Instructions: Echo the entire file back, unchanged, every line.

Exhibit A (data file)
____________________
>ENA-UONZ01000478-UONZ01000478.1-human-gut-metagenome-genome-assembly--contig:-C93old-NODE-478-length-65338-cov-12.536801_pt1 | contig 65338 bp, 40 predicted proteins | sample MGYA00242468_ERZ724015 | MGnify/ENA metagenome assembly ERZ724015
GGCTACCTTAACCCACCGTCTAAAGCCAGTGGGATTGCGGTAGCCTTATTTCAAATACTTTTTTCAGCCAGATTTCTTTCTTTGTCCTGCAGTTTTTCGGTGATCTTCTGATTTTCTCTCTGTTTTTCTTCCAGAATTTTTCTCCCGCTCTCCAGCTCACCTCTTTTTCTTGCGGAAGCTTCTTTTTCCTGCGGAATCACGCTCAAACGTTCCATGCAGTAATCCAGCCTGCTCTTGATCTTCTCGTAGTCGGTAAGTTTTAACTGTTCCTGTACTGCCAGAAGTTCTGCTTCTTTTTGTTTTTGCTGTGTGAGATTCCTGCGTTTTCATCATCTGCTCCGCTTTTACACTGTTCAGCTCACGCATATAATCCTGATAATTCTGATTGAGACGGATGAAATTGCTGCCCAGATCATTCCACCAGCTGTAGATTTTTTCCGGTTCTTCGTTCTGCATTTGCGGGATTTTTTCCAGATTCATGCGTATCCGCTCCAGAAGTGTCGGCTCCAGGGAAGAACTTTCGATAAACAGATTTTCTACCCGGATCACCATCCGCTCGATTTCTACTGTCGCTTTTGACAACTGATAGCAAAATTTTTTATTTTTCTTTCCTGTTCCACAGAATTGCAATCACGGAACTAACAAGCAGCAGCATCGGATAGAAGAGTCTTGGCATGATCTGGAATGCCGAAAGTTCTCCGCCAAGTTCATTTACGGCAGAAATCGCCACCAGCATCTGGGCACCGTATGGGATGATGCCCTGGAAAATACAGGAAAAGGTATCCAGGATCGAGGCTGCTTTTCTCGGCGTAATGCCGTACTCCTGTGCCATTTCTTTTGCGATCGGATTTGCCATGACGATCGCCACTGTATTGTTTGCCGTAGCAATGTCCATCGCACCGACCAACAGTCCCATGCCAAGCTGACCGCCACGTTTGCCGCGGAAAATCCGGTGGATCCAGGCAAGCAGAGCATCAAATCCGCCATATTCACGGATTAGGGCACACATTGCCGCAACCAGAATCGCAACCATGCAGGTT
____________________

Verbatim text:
>ENA-UONZ01000478-UONZ01000478.1-human-gut-metagenome-genome-assembly--contig:-C93old-NODE-478-length-65338-cov-12.536801_pt1 | contig 65338 bp, 40 predicted proteins | sample MGYA00242468_ERZ724015 | MGnify/ENA metagenome assembly ERZ724015
GGCTACCTTAACCCACCGTCTAAAGCCAGTGGGATTGCGGTAGCCTTATTTCAAATACTTTTTTCAGCCAGATTTCTTTCTTTGTCCTGCAGTTTTTCGGTGATCTTCTGATTTTCTCTCTGTTTTTCTTCCAGAATTTTTCTCCCGCTCTCCAGCTCACCTCTTTTTCTTGCGGAAGCTTCTTTTTCCTGCGGAATCACGCTCAAACGTTCCATGCAGTAATCCAGCCTGCTCTTGATCTTCTCGTAGTCGGTAAGTTTTAACTGTTCCTGTACTGCCAGAAGTTCTGCTTCTTTTTGTTTTTGCTGTGTGAGATTCCTGCGTTTTCATCATCTGCTCCGCTTTTACACTGTTCAGCTCACGCATATAATCCTGATAATTCTGATTGAGACGGATGAAATTGCTGCCCAGATCATTCCACCAGCTGTAGATTTTTTCCGGTTCTTCGTTCTGCATTTGCGGGATTTTTTCCAGATTCATGCGTATCCGCTCCAGAAGTGTCGGCTCCAGGGAAGAACTTTCGATAAACAGATTTTCTACCCGGATCACCATCCGCTCGATTTCTACTGTCGCTTTTGACAACTGATAGCAAAATTTTTTATTTTTCTTTCCTGTTCCACAGAATTGCAATCACGGAACTAACAAGCAGCAGCATCGGATAGAAGAGTCTTGGCATGATCTGGAATGCCGAAAGTTCTCCGCCAAGTTCATTTACGGCAGAAATCGCCACCAGCATCTGGGCACCGTATGGGATGATGCCCTGGAAAATACAGGAAAAGGTATCCAGGATCGAGGCTGCTTTTCTCGGCGTAATGCCGTACTCCTGTGCCATTTCTTTTGCGATCGGATTTGCCATGACGATCGCCACTGTATTGTTTGCCGTAGCAATGTCCATCGCACCGACCAACAGTCCCATGCCAAGCTGACCGCCACGTTTGCCGCGGAAAATCCGGTGGATCCAGGCAAGCAGAGCATCAAATCCGCCATATTCACGGATTAGGGCACACATTGCCGCAACCAGAATCGCAACCATGCAGGTT